I’ve always wanted to do art. I love botanical paintings, especially. Back when I was a college student, I took some art classes, and thought of minoring in art, but the classes required so many hours per unit, so I minored in physical science instead. I tried many times to draw roses, but could never get them right. This winter, I saw there was a “Realistic Watercolor Painting” class at Jade St. Community Center, which isn’t far from me, so I decided to sign up. It’s taught by Hanya Fojaco, who is very talented (see http://hanyafojaco.com/). Some instructors demonstrate methods and have students copy. Hanya walks around the room and sees what each person is doing and makes suggestions and comments. Class is pretty low-key. You can keep signing up for classes on a continuing basis, so you can keep getting her advice. Newcomers sit at the front tables, returning artists at all the others. So besides learning to paint, we also get to make new friends and watch each others paintings come to life.
Watercolor painting is a slow process. She has us make a print or a photo of the size we want to paint. Of course, I chose a rose. Actually I printed half a dozen photos of different roses, and asked her which she thought would be good for a first painting. She thought the simplest one- “Durst Plot” (Which may or may not be Sutter’s Gold) would be best, so that’s what I did. The first thing to do is put a piece of graphite paper between the print and the watercolor paper, and trace all the petal edges. Then use the kneaded eraser to soften the darker lines so they won’t be too visible in the final painting. Then, using artist’s tape, tape along the edges of the area to be painted. We also each made a card with samples of each of our paint colors, first at full strength, then diluted, and then as a wash. These are really helpful in planning what to mix and how much to thin the color to get it just right.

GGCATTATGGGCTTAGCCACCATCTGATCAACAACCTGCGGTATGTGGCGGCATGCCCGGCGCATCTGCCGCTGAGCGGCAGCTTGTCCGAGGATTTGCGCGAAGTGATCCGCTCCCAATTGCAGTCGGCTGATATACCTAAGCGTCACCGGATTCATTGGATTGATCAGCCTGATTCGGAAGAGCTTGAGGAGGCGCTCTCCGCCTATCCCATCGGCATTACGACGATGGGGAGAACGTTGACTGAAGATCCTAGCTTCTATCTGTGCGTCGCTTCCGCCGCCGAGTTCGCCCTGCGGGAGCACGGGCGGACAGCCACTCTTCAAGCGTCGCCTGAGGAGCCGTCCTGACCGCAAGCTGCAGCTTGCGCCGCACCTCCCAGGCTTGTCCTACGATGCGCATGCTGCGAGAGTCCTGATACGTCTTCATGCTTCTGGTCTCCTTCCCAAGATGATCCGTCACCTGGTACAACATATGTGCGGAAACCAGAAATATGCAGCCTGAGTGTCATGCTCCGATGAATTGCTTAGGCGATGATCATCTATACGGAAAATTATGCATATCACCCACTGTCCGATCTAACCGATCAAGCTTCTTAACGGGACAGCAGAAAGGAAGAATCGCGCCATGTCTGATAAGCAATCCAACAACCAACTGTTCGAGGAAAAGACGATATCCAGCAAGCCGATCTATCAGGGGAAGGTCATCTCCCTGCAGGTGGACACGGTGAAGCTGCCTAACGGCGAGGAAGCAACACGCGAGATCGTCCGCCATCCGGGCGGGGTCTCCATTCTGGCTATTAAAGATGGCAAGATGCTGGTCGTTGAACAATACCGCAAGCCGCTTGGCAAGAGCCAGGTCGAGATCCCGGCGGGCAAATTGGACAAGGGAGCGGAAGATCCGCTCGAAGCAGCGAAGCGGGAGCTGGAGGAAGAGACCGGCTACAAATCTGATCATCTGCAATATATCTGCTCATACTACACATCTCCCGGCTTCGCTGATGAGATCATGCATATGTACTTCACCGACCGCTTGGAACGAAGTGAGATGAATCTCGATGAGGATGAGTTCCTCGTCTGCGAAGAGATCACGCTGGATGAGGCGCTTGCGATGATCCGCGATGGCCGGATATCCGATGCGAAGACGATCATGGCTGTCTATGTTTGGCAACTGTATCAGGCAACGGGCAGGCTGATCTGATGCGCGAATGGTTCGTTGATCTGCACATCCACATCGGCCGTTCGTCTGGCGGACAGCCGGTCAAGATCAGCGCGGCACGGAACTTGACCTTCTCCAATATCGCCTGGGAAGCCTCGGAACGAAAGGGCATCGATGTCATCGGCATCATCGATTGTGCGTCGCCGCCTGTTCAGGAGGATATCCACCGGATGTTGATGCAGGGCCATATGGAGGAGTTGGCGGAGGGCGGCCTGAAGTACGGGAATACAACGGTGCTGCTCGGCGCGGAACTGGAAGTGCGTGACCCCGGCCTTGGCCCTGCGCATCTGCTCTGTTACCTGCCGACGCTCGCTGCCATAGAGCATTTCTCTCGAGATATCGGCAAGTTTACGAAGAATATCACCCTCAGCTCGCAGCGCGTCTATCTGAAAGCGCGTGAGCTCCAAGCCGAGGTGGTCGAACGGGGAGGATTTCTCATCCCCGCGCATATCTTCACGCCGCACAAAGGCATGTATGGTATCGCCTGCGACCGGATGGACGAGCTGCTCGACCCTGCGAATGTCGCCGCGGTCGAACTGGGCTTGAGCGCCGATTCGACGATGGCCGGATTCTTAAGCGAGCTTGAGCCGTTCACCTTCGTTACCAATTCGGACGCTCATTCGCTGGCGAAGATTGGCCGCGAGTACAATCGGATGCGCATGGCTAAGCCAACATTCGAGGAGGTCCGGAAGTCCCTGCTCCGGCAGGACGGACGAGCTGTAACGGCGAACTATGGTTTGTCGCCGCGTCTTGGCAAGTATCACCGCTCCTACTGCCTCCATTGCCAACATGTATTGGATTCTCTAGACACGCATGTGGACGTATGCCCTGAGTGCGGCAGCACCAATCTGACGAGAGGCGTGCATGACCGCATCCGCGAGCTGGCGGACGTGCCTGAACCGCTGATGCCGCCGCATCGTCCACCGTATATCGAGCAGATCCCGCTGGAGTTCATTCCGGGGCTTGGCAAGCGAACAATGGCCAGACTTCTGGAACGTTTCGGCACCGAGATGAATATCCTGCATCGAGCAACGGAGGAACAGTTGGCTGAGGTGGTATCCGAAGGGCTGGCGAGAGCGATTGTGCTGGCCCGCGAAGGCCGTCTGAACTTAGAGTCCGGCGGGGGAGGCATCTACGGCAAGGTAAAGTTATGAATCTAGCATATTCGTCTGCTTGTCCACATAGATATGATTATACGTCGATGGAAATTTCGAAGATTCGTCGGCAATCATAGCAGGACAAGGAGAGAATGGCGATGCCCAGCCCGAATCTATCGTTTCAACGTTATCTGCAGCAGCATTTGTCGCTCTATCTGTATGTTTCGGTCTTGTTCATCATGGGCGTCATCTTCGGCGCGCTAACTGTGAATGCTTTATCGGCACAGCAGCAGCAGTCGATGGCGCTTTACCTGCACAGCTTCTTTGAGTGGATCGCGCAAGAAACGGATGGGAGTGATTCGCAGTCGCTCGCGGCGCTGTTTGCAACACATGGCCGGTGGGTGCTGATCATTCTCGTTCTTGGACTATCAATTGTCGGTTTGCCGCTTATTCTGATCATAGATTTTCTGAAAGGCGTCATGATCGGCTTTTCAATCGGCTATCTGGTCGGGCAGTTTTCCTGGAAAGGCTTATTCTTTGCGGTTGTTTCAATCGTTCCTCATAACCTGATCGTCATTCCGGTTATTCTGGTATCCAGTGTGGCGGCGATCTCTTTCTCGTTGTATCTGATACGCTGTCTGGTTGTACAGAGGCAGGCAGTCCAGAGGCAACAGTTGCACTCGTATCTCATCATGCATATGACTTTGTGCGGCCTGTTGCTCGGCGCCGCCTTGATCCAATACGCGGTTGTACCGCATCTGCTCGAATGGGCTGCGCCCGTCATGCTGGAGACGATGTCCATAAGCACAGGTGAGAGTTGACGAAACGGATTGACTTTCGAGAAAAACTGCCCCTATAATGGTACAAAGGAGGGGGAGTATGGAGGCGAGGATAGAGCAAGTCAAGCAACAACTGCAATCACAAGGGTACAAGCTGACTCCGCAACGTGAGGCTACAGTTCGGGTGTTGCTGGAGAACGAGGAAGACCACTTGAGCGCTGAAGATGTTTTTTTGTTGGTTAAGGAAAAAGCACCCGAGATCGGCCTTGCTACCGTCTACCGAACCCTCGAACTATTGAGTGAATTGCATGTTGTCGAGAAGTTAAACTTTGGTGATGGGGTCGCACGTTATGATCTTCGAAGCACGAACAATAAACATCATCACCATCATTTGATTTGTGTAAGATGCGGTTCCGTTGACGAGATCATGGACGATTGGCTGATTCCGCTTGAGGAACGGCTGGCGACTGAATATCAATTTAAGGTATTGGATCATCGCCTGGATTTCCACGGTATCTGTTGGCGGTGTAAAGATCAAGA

Eventually, if one is going to do a painting, one must start putting color on the paper. This is very scary- don’t want to get it too dark, as it’s pretty hard to make paint lighter once it’s on the paper. I started with very light yellow, and it was still darker than I wanted it to be. In a panic, I carefully thinned the color and spread it out, so that the lightest places weren’t already too dark. Here’s how it looked after the first day of painting:
The next week I tried to define the petals a bit more and started adding orange to some of the outer ones.
The third week, I filled in some of the darker color of the interior and shadows.
The fourth week I started putting in the background to get the flower to stand out more.
Next I put in vague leaves with light and dark areas. The plan at this point is for the background to end up out of focus, so it will all be reworked.
At this point I went back to defining more detail in the petals, then smudging details in the background.
I showed it to my daughter and my husband, and both said, “It’s done.” I removed the artist tape and signed it. My daughter went looking through some mats we have and found this one which was exactly the right size and color. It’s now also framed in a dark green frame. I’m thankful for Hanya’s guidance. I tell the new students that she saved me from making many mistakes.